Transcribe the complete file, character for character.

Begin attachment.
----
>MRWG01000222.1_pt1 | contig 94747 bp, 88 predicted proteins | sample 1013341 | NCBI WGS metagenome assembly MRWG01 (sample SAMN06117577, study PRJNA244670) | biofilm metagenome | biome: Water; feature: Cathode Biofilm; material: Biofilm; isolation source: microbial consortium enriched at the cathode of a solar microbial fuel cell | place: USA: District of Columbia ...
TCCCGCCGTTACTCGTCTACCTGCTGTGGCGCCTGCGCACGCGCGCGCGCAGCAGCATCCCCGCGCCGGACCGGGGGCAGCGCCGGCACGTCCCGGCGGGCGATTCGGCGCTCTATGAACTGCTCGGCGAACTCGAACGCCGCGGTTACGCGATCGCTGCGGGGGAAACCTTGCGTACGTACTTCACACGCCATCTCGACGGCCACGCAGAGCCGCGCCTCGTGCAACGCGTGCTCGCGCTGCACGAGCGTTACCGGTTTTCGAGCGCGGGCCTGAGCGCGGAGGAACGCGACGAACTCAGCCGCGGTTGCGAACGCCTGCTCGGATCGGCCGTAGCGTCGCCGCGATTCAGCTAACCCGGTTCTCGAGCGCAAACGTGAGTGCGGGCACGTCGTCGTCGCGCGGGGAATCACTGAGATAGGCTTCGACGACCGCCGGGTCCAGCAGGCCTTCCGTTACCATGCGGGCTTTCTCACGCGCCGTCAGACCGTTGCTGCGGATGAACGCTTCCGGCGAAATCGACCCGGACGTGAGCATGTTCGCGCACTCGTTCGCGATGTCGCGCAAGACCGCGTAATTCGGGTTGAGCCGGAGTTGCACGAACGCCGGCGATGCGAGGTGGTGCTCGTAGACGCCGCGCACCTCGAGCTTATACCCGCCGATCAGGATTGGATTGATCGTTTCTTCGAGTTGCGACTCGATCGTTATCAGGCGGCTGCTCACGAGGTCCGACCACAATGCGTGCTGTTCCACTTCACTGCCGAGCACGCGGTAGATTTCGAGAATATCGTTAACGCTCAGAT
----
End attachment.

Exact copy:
>MRWG01000222.1_pt1 | contig 94747 bp, 88 predicted proteins | sample 1013341 | NCBI WGS metagenome assembly MRWG01 (sample SAMN06117577, study PRJNA244670) | biofilm metagenome | biome: Water; feature: Cathode Biofilm; material: Biofilm; isolation source: microbial consortium enriched at the cathode of a solar microbial fuel cell | place: USA: District of Columbia ...
TCCCGCCGTTACTCGTCTACCTGCTGTGGCGCCTGCGCACGCGCGCGCGCAGCAGCATCCCCGCGCCGGACCGGGGGCAGCGCCGGCACGTCCCGGCGGGCGATTCGGCGCTCTATGAACTGCTCGGCGAACTCGAACGCCGCGGTTACGCGATCGCTGCGGGGGAAACCTTGCGTACGTACTTCACACGCCATCTCGACGGCCACGCAGAGCCGCGCCTCGTGCAACGCGTGCTCGCGCTGCACGAGCGTTACCGGTTTTCGAGCGCGGGCCTGAGCGCGGAGGAACGCGACGAACTCAGCCGCGGTTGCGAACGCCTGCTCGGATCGGCCGTAGCGTCGCCGCGATTCAGCTAACCCGGTTCTCGAGCGCAAACGTGAGTGCGGGCACGTCGTCGTCGCGCGGGGAATCACTGAGATAGGCTTCGACGACCGCCGGGTCCAGCAGGCCTTCCGTTACCATGCGGGCTTTCTCACGCGCCGTCAGACCGTTGCTGCGGATGAACGCTTCCGGCGAAATCGACCCGGACGTGAGCATGTTCGCGCACTCGTTCGCGATGTCGCGCAAGACCGCGTAATTCGGGTTGAGCCGGAGTTGCACGAACGCCGGCGATGCGAGGTGGTGCTCGTAGACGCCGCGCACCTCGAGCTTATACCCGCCGATCAGGATTGGATTGATCGTTTCTTCGAGTTGCGACTCGATCGTTATCAGGCGGCTGCTCACGAGGTCCGACCACAATGCGTGCTGTTCCACTTCACTGCCGAGCACGCGGTAGATTTCGAGAATATCGTTAACGCTCAGAT